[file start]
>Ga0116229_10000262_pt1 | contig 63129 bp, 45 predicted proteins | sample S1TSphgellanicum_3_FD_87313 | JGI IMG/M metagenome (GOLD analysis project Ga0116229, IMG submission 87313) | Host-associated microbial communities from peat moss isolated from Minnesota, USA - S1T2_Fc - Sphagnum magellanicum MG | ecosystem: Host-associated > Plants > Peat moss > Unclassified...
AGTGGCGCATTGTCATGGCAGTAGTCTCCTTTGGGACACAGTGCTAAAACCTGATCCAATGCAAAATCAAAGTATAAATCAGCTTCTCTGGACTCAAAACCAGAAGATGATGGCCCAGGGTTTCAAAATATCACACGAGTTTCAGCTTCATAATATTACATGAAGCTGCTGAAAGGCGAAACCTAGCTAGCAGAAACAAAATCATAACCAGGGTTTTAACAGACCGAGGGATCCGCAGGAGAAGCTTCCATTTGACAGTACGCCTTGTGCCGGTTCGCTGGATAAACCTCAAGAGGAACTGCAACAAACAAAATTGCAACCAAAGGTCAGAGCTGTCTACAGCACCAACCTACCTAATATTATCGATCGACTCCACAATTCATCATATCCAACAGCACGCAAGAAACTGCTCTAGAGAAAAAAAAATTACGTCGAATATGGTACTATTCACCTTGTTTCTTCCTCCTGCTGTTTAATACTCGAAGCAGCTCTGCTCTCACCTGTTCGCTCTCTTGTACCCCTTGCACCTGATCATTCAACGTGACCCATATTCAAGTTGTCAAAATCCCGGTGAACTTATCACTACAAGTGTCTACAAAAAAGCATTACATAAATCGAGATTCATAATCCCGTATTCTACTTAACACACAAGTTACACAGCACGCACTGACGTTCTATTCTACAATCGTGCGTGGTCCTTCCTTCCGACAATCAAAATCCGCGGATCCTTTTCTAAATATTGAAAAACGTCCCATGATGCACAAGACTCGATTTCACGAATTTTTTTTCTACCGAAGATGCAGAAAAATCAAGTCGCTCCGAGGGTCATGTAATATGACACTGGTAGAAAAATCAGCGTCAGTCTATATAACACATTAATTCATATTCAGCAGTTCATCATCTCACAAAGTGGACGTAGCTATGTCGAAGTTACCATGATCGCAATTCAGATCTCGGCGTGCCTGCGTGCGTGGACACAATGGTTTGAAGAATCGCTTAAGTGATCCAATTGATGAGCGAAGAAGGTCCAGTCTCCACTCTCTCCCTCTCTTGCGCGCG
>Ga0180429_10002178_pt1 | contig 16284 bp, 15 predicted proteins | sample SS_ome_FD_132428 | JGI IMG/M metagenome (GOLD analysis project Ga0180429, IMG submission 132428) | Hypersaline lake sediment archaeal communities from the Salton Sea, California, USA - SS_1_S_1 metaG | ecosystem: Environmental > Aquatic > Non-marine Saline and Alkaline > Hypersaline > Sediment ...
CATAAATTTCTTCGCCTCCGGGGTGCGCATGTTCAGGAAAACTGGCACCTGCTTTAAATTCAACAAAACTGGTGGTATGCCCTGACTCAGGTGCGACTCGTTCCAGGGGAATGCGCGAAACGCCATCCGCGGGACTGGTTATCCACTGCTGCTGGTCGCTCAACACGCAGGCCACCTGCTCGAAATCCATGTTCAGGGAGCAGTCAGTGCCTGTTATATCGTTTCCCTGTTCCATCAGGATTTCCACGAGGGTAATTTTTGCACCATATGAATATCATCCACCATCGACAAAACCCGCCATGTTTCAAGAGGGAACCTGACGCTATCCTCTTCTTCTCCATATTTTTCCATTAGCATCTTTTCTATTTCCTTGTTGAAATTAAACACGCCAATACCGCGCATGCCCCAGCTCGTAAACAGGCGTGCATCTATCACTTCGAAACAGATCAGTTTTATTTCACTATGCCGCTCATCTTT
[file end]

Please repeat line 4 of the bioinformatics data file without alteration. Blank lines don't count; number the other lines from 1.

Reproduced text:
CATAAATTTCTTCGCCTCCGGGGTGCGCATGTTCAGGAAAACTGGCACCTGCTTTAAATTCAACAAAACTGGTGGTATGCCCTGACTCAGGTGCGACTCGTTCCAGGGGAATGCGCGAAACGCCATCCGCGGGACTGGTTATCCACTGCTGCTGGTCGCTCAACACGCAGGCCACCTGCTCGAAATCCATGTTCAGGGAGCAGTCAGTGCCTGTTATATCGTTTCCCTGTTCCATCAGGATTTCCACGAGGGTAATTTTTGCACCATATGAATATCATCCACCATCGACAAAACCCGCCATGTTTCAAGAGGGAACCTGACGCTATCCTCTTCTTCTCCATATTTTTCCATTAGCATCTTTTCTATTTCCTTGTTGAAATTAAACACGCCAATACCGCGCATGCCCCAGCTCGTAAACAGGCGTGCATCTATCACTTCGAAACAGATCAGTTTTATTTCACTATGCCGCTCATCTTT